Smaller-scale advances driving shale gas innovations

HOUSTON – Investors’ growing reluctance to back big, complex projects is driving the energy industry to break up infrastructure plans into smaller pieces, potentially putting new projects and technology development into the hands of many more players, energy executives said Thursday.

Opening the door to new entrants is speeding up how quickly new and incremental technological advances are spreading through the market, a sign that the entrepreneurship of smaller market-cap companies is working out for U.S. shale development and other frontiers in oil and gas, a panel of energy experts said during the ninth annual Mayer Brown Global Energy Conference in Houston.

The “age of natural gas” has distinguished itself from eras dominated by coal and oil in that it is much more difficult to transport.

That problem is convincing industry players and their financiers that they need to develop smaller manufacturing plants, smaller gas-to-liquids facilities and smaller generation plants closer to sources of abundant gas across the U.S., said Roy Lipski, CEO of Velocys, a U.K.-based company that deploys smaller-scale gas-to-liquids units to turn remote unconventional resources into fuels.

“It’s a necessity that we go with smaller production,” Lipski said. “It’s easier and more practical to implement, it puts less strain on supply chains, and smaller projects are less subject to delays. They appeal much more to the sources of capital who are turning to large independent oil companies and saying we don’t want you to deploy such large amounts of capital in single points of risk.”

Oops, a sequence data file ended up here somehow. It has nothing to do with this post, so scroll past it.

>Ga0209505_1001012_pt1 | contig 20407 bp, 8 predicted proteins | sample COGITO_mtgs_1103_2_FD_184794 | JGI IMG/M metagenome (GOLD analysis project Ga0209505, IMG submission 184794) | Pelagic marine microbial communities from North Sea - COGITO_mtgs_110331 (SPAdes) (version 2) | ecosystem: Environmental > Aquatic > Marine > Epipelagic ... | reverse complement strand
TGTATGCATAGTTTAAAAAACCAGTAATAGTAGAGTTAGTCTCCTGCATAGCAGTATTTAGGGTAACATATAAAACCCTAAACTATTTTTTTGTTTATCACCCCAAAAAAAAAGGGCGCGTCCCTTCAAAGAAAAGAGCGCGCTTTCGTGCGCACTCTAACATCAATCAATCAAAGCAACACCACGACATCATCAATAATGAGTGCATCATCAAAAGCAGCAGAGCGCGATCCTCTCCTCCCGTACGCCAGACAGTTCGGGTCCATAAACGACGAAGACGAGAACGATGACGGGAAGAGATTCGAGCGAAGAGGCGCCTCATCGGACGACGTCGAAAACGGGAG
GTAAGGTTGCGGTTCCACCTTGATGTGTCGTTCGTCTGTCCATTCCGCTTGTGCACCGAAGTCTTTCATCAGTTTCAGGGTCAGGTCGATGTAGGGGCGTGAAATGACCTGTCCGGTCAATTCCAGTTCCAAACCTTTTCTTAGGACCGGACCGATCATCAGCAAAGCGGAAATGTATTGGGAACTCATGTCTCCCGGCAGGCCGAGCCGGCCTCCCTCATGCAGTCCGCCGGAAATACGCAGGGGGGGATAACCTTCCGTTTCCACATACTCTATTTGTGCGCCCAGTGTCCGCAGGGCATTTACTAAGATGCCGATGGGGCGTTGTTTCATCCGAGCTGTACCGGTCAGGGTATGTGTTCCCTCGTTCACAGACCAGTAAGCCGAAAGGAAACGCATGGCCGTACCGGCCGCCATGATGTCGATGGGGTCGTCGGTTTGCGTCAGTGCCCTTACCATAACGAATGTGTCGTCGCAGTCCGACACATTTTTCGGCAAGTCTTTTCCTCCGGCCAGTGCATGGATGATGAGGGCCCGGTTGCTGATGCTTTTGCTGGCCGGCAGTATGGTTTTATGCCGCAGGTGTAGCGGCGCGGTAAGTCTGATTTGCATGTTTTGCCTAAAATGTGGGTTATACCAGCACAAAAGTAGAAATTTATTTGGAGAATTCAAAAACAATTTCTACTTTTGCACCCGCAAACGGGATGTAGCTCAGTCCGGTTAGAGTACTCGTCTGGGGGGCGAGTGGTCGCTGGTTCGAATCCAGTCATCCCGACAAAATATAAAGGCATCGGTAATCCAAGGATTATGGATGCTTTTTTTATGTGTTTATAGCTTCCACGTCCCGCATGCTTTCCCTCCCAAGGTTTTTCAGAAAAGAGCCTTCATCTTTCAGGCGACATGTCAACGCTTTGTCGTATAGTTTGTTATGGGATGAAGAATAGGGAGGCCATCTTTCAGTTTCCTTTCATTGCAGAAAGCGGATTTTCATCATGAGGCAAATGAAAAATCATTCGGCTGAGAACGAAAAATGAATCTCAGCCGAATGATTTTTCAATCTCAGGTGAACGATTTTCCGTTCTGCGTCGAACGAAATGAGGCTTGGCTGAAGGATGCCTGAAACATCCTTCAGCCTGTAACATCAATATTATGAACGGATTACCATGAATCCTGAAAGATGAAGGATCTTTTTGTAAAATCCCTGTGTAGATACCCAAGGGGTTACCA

The changing tide, he said, is why the industry “by necessity is going to put these projects, these technologies, these capabilities in the hands of a much, much larger group of players.”

As for the larger projects, Lipski used the example of massively expensive Australian liquefied natural gas export facilities that faced long delays after companies encountered several unanticipated construction challenges.

“Anyone that is looking for LNG to be the savior of natural gas markets in North America needs to look at what happened in Australia,” he said. Because large, complex projects put enormous strains on local supply chains, “if you’re the second big plant planning to be built on the Gulf Coast, you know that your prices are going to be more expensive than the first one, and you may be subject to more delay pressures.”

John Westerheide, general manager of unconventional resources at GE Oil & Gas, said the entrepreneurial culture in the North American onshore business is spurring incremental advances in technology and opening up capital to fund those smaller advances.

“It’s creating shorter and shorter loops in the technology development cycle, and right now companies are bringing new solutions and testing them quickly, because each well needs to do better than the last,” Westerheide said. “It’s a very exciting space to be in right now.”

The growing amount of available technology enables small market-cap U.S. independent oil and gas producers to exploit the same developments that big integrated oil and gas companies use, said Brandon Blossman, a managing director at Tudor, Pickering, Holt & Co.

“This technology that we’re talking about resides with the service companies, not the exploration and production companies,” he said. “That means it’s for sale to anybody who wants to buy it. You can buy it incrementally and you can buy it at lower cost.”